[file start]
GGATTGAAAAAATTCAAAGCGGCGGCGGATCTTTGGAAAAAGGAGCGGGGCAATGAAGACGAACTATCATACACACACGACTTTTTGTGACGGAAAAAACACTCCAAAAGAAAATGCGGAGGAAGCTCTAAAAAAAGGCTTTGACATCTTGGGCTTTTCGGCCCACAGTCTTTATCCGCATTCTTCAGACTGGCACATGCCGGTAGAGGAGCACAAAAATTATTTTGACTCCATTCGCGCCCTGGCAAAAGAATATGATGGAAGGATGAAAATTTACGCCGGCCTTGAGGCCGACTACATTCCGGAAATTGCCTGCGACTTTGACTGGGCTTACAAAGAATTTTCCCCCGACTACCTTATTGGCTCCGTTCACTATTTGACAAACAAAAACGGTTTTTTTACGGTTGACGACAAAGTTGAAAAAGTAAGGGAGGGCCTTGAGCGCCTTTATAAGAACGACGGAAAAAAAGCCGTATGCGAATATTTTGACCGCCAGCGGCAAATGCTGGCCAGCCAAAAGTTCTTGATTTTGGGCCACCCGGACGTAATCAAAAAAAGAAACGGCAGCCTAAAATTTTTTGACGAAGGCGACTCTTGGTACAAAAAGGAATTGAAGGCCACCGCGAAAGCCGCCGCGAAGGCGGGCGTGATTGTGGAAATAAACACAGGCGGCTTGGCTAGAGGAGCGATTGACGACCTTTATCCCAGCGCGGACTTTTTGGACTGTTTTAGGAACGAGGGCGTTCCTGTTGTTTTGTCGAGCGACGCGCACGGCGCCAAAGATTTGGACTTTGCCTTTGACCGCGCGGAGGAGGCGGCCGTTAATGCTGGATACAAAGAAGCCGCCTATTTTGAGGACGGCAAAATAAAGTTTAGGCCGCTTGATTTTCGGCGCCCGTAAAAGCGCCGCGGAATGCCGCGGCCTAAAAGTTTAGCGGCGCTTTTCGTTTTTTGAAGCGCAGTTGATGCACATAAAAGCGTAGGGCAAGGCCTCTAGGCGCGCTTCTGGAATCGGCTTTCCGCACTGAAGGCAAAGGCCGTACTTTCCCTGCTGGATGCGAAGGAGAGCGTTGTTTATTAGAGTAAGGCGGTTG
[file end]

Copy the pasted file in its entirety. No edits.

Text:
GGATTGAAAAAATTCAAAGCGGCGGCGGATCTTTGGAAAAAGGAGCGGGGCAATGAAGACGAACTATCATACACACACGACTTTTTGTGACGGAAAAAACACTCCAAAAGAAAATGCGGAGGAAGCTCTAAAAAAAGGCTTTGACATCTTGGGCTTTTCGGCCCACAGTCTTTATCCGCATTCTTCAGACTGGCACATGCCGGTAGAGGAGCACAAAAATTATTTTGACTCCATTCGCGCCCTGGCAAAAGAATATGATGGAAGGATGAAAATTTACGCCGGCCTTGAGGCCGACTACATTCCGGAAATTGCCTGCGACTTTGACTGGGCTTACAAAGAATTTTCCCCCGACTACCTTATTGGCTCCGTTCACTATTTGACAAACAAAAACGGTTTTTTTACGGTTGACGACAAAGTTGAAAAAGTAAGGGAGGGCCTTGAGCGCCTTTATAAGAACGACGGAAAAAAAGCCGTATGCGAATATTTTGACCGCCAGCGGCAAATGCTGGCCAGCCAAAAGTTCTTGATTTTGGGCCACCCGGACGTAATCAAAAAAAGAAACGGCAGCCTAAAATTTTTTGACGAAGGCGACTCTTGGTACAAAAAGGAATTGAAGGCCACCGCGAAAGCCGCCGCGAAGGCGGGCGTGATTGTGGAAATAAACACAGGCGGCTTGGCTAGAGGAGCGATTGACGACCTTTATCCCAGCGCGGACTTTTTGGACTGTTTTAGGAACGAGGGCGTTCCTGTTGTTTTGTCGAGCGACGCGCACGGCGCCAAAGATTTGGACTTTGCCTTTGACCGCGCGGAGGAGGCGGCCGTTAATGCTGGATACAAAGAAGCCGCCTATTTTGAGGACGGCAAAATAAAGTTTAGGCCGCTTGATTTTCGGCGCCCGTAAAAGCGCCGCGGAATGCCGCGGCCTAAAAGTTTAGCGGCGCTTTTCGTTTTTTGAAGCGCAGTTGATGCACATAAAAGCGTAGGGCAAGGCCTCTAGGCGCGCTTCTGGAATCGGCTTTCCGCACTGAAGGCAAAGGCCGTACTTTCCCTGCTGGATGCGAAGGAGAGCGTTGTTTATTAGAGTAAGGCGGTTG